July 11, 2019
Meena Andiappan is returning home to Canada after a successful career as an Associate Professor at Montpellier Business School in the south of France. She and her husband, Lucas Dufour, will be joining the Institute of Health Policy, Management and Evaluation as new faculty members teaching organizational behavior in the health services research program.
“I’m very excited to be coming back to Canada and joining IHPME at the Dalla Lana School of Public Health,” said Andiappan who has been appointed Assistant Professor tenure stream. “The Institute is so interdisciplinary, bringing together people from different types of educational backgrounds, and I find that the best research often comes from this kind of collaboration – where each person shares and leverages their expertise to shed new light on challenging questions.”
Growing up in Windsor, Andiappan first began her academic career pursuing finance but as she moved further into her graduate studies she found her interest began to turn to questions around human behavior and decision-making.
“In finance, anything left unexplained by theories of rational behavior is called ‘noise’. To me, this is the most interesting part of the question: the reason behind why people make irrational choices, and the psychological underpinnings driving their decisions. This was definitely something I was far more interested in, and so decided to switch gears,” said Andiappan.
After completing her MSc from Penn State and PhD from Boston College, both in organizational behavior, Andiappan has been teaching both current managers and future managers about applying organizational behavior and theory into various workplace settings. Her research has centered around ethical behavior, including ethical leadership and change mechanisms.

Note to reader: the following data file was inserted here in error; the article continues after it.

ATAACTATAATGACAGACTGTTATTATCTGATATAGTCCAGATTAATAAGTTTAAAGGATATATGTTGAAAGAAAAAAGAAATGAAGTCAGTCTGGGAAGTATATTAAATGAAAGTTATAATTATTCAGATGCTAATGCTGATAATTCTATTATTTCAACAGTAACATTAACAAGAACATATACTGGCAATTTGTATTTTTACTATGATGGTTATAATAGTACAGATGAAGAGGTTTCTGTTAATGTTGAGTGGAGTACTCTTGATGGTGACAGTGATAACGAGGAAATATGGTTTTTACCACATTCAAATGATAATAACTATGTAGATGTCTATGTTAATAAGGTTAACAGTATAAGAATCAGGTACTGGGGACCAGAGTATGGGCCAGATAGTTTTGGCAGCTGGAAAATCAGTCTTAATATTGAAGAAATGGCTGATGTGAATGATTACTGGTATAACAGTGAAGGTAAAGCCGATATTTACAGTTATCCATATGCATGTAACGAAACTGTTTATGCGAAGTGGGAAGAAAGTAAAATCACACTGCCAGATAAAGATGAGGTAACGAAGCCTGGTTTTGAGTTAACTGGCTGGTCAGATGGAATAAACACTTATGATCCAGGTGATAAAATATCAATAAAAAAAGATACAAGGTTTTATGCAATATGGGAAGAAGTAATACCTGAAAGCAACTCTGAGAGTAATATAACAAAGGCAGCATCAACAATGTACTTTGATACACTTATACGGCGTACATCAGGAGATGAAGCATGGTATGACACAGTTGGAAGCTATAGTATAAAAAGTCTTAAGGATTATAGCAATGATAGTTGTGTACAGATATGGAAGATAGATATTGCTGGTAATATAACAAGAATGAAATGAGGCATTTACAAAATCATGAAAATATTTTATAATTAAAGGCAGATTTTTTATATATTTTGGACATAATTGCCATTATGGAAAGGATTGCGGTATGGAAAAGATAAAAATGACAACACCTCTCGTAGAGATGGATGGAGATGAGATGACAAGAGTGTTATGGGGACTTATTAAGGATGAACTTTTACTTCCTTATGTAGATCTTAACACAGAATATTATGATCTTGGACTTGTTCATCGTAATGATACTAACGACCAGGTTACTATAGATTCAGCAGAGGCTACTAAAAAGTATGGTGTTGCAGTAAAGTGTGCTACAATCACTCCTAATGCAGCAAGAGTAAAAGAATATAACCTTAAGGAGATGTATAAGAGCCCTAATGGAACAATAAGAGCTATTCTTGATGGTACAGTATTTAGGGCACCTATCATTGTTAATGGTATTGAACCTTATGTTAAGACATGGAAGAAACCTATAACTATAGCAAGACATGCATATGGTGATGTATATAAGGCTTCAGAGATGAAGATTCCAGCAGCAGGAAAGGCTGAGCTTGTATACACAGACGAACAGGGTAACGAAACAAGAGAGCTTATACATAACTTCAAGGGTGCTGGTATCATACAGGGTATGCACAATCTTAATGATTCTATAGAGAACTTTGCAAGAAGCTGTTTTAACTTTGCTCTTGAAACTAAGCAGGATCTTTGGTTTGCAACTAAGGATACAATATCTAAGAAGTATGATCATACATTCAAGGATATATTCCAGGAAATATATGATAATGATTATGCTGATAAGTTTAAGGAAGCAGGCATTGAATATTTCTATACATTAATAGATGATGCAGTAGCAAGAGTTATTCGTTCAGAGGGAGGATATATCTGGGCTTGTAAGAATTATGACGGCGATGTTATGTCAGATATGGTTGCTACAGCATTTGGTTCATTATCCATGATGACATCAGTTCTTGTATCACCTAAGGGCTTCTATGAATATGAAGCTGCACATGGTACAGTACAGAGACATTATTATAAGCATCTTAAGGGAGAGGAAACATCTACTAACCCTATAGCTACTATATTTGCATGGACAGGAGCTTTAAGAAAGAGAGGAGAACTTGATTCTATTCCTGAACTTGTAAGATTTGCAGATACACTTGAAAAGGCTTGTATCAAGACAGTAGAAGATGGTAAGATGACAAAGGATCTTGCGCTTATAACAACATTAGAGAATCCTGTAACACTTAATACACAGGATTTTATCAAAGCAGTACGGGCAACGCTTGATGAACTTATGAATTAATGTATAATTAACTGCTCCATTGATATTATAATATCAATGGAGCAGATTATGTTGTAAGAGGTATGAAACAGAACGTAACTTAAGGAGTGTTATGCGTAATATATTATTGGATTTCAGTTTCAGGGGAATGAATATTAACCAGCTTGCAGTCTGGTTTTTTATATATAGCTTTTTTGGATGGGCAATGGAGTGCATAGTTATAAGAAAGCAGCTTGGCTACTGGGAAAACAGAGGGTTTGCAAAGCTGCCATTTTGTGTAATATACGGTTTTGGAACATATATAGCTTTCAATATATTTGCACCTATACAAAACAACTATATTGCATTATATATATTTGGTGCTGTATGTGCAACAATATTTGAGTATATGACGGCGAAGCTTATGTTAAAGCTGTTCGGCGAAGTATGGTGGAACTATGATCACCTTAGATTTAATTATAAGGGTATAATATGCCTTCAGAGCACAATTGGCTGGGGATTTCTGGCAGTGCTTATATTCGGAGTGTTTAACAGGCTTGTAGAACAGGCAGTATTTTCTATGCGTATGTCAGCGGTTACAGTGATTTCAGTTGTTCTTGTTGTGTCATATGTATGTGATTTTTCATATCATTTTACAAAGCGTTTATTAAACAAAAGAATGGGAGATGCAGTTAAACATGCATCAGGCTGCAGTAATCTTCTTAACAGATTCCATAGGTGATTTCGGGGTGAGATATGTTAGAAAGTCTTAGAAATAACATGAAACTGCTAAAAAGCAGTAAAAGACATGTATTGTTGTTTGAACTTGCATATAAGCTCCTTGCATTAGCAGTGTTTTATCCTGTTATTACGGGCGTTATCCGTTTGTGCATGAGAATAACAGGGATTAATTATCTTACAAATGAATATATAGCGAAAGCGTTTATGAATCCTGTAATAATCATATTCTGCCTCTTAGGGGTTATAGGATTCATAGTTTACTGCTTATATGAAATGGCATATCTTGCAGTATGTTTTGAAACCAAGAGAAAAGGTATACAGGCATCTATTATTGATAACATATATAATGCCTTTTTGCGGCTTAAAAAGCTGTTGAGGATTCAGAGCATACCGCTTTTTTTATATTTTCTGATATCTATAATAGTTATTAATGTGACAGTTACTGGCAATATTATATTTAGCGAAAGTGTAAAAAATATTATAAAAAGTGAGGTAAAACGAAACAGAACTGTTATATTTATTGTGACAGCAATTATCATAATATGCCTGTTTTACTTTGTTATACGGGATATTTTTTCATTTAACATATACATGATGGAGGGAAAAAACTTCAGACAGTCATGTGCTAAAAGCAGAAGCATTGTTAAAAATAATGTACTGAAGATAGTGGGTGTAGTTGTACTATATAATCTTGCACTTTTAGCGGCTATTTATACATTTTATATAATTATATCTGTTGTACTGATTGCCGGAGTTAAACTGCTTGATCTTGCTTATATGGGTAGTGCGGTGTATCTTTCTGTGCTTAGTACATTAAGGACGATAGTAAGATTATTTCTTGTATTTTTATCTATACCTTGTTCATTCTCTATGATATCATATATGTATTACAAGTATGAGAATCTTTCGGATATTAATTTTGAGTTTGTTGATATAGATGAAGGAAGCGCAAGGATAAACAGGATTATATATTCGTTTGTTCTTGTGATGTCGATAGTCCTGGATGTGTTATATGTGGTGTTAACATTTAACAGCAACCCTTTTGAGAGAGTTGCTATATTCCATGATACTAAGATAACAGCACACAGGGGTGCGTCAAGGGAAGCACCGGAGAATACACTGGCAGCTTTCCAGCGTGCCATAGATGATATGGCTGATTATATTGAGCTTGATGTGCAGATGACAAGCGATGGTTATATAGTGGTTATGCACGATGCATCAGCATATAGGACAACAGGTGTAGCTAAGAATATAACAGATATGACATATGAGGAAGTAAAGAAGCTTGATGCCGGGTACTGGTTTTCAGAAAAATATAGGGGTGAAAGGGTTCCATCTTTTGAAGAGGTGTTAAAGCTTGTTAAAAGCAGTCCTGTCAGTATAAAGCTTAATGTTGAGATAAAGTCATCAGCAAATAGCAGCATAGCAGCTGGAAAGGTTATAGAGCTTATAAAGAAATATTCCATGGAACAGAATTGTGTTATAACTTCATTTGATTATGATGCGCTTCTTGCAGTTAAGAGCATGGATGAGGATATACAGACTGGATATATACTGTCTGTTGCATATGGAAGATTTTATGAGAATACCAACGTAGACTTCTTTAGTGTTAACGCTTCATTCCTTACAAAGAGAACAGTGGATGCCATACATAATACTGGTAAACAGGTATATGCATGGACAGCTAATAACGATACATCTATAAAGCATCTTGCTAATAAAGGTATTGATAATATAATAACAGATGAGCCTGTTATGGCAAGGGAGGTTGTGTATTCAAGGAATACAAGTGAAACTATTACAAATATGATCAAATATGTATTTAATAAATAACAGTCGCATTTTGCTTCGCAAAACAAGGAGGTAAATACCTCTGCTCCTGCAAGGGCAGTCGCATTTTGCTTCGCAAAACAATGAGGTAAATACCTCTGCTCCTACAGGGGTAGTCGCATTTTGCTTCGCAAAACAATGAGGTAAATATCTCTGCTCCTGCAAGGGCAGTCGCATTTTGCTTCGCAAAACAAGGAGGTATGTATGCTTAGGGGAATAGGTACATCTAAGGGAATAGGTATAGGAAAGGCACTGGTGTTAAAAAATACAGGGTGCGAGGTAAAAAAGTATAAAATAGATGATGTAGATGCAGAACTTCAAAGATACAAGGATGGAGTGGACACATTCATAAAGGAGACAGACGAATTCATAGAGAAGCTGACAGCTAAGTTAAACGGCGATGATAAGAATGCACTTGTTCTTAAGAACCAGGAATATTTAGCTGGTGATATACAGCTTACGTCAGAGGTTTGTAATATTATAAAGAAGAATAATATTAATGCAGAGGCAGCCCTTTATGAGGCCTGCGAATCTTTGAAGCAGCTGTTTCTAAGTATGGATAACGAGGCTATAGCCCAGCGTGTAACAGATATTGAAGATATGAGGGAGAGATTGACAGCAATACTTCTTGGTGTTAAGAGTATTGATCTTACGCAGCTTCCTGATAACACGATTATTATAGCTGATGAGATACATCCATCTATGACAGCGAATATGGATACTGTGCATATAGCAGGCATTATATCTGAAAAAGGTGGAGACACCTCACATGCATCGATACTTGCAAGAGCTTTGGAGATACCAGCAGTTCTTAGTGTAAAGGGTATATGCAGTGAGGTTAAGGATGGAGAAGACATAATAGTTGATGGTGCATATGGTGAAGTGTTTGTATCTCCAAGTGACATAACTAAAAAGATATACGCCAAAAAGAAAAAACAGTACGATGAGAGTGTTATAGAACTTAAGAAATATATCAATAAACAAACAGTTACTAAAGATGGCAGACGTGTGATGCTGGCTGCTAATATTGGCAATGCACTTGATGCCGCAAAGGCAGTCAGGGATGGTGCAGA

“How does ethical behavior change over time, within a group or workplace? These are some of the questions I look at, including how large-scale organizations engage in misconduct, how stakeholders react, and how the media reacts as well,” said Andiappan.
She has also examined the role of emotions in organizational behavior, both the negative – like jealousy, envy and ostracism – as well as the positive, such as compassion and self-sacrifice.
“There is a strong link between emotions and the work people are doing in the health care sector,” said Andiappan, “and there hasn’t been a lot of research into the way in which ethics and emotions overlap in this field. I think a lot of graduate students at IHPME might be very interested in exploring these topics.”
Both Andiappan and Dufour are eager to bring their experience teaching international students from all over the world to IHPME. Dufour also is keen to explore different methods of teaching he has been developing, including a focus on experiential learning.
“I like to bring a little bit of improvisational theatre into my courses; it’s a good technique to use when learning about management and organizational behavior,” said Dufour, who has been appointed as Assistant Professor teaching stream, “The rules of improvisation and management are fairly similar and immersing yourself in this type of learning can help students develop those soft skills needed in change management.”
Dufour also studies ethics and emotions as well as socialization, innovation and creativity. He feels that all of these aspects are essential to health care management, because of the way in which they have a direct impact on the patients and caregivers.
“Health care is a dynamic sector. There is constant change in terms of technology, in terms of the needs of patients and clients, and in terms of quality of care. Along with change comes, at times, a resistance to change,” adds Andiappan. “What’s exciting about organizational behavior is the way in which is addresses these behaviours, and I’m excited to explore this knowledge further in the hub that IHPME is known to be.”
Welcome to Lucas and Meena!